HUB TELEGRAM — Being a long distance wife was never something I’d considered. I had been a single parent for almost ten years and looked forward to remarrying and having a large family. Never once did I envision that family would be scattered across the country.
At 32, I met Mike: a tall, handsome, African-American Army officer. For three years, we courted on the west coast, as I juggled work, school and raising two boys. When we tied the knot, I was not prepared for how quickly our bond would have to stretch. Two months into our marriage, with a new baby girl, my husband had to report to a new duty station in Arkansas. I made the heartbreaking decision to leave my older sons in California to each live with their fathers.
David was 15 and Tracey was 13. They were California boys attached to their friends, classmates and the good schools I’d worked hard to make sure they could attend. For six years we’d lived in an award-winning school district and I wanted them to maintain continuity of education during a critical time in their lives. Given the ages of my sons and the availability of their other parent, uprooting them was not in their best interest.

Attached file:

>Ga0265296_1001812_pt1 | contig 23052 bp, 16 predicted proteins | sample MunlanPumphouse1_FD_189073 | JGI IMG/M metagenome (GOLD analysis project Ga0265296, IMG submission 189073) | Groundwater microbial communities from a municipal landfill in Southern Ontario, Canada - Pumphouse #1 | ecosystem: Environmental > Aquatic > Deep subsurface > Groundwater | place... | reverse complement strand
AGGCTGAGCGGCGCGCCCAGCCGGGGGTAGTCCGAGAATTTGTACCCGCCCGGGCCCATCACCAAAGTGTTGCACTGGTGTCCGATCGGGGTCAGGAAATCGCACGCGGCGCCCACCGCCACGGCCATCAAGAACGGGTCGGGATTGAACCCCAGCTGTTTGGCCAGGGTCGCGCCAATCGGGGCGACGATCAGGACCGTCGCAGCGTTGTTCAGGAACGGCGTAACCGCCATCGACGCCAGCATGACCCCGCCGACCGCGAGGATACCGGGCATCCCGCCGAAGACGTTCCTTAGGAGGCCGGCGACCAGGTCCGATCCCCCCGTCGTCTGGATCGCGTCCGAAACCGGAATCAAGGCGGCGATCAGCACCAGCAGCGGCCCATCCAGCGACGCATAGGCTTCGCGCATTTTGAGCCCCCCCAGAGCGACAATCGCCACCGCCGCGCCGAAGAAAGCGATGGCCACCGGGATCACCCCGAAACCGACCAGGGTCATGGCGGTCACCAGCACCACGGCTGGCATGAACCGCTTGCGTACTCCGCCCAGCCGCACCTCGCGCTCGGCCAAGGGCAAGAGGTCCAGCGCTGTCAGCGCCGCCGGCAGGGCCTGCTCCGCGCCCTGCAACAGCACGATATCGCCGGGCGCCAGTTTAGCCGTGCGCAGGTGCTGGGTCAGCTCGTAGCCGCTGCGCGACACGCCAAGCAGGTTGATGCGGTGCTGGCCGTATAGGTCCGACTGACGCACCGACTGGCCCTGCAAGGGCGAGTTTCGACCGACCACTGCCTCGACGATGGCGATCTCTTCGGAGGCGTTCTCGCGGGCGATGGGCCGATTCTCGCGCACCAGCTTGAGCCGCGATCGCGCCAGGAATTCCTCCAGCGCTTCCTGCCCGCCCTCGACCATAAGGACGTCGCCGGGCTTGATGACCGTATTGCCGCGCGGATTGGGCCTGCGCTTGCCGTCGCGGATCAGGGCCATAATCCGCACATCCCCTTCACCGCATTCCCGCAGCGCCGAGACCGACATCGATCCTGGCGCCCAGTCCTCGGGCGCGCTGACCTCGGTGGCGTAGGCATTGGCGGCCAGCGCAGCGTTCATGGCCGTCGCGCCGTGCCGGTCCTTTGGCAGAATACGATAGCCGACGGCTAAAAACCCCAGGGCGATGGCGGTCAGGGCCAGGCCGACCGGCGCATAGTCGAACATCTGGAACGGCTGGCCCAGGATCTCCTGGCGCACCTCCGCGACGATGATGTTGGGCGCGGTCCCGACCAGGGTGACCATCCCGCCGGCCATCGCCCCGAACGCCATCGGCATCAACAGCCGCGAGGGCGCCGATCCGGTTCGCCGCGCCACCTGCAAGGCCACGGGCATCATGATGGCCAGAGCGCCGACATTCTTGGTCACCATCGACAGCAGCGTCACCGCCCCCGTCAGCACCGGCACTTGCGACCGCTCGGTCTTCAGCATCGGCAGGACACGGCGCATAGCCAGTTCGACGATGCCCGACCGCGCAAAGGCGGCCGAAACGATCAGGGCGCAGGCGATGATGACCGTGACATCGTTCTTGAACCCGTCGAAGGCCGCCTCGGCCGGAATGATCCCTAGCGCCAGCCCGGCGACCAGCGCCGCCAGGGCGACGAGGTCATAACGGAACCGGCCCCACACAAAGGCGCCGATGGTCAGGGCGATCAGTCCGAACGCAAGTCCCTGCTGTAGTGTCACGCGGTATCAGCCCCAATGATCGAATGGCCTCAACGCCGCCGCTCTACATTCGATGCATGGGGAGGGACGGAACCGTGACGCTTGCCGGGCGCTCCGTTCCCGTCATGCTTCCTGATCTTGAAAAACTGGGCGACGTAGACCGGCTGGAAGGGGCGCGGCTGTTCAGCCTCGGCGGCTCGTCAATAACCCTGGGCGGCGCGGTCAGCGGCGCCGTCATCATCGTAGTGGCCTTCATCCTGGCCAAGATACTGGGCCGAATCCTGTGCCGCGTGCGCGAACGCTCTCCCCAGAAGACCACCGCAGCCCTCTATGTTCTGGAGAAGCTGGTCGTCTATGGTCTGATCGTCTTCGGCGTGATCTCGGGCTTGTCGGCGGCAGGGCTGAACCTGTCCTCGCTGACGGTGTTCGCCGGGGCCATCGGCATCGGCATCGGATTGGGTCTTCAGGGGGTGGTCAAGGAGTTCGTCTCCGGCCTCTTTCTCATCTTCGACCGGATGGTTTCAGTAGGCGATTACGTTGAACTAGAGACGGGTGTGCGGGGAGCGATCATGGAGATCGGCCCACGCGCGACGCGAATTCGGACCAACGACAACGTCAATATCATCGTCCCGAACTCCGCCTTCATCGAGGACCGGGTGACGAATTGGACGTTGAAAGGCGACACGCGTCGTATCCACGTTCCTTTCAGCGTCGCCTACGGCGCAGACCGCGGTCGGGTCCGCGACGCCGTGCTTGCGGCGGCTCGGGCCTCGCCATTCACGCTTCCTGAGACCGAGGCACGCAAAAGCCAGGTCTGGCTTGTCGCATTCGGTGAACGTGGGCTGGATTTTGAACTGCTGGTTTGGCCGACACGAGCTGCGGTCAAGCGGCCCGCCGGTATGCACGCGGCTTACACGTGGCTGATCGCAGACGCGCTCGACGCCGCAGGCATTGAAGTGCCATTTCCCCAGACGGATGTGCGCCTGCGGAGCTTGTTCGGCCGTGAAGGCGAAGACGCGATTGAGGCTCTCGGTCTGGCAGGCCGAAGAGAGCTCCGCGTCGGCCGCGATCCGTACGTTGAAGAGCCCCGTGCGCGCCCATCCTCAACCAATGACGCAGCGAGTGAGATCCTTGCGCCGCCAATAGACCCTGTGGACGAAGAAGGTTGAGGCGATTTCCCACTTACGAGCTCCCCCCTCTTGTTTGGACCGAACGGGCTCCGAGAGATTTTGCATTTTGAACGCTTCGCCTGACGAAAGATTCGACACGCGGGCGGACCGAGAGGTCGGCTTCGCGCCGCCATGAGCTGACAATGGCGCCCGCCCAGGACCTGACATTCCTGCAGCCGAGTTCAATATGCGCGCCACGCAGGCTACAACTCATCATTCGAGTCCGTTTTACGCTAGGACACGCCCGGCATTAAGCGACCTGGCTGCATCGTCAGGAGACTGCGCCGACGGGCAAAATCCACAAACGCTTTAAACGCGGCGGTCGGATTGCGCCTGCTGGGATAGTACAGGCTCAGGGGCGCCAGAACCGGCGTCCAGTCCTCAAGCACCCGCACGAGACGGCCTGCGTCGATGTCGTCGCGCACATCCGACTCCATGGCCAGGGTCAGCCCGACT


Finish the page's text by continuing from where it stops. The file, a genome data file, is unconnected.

Although I wouldn’t be their primary caregiver anymore, the boys would spend long holidays and summers with me, sort of a weekend parent, only the breaks would be more spread out. But my friends and family weren’t ready for a mother to leave her kids. It infuriated me because regardless of how much I prepared a solution for every possible challenge in our new arrangement, I always heard, “But you’re the mother. You can’t leave.” I replied, “They’re with their other parent. I’m not going to Mars.” I hated the double standard placed on mothers. I was caring, planning and providing for my children the way I always had.
As an only child growing up in the 80’s, I dreamed of having a lot of siblings. I was fascinated with families with loud dinners, and backyard cookouts. I idealized television shows like Family Ties, where the older brother always teased his sisters. I exalted the Cosbys because they represented everything I thought a family should be.
After my first two relationships failed, I lost hope that I’d marry again. The first time, I’d married too young to escape my abusive father. I left my second relationship after six difficult years. I chose what was best for my kids and always prioritized their needs despite how unpopular some of my choices seemed to others.
When I met my husband Mike and we decided to start our lives together, my children were my biggest concern.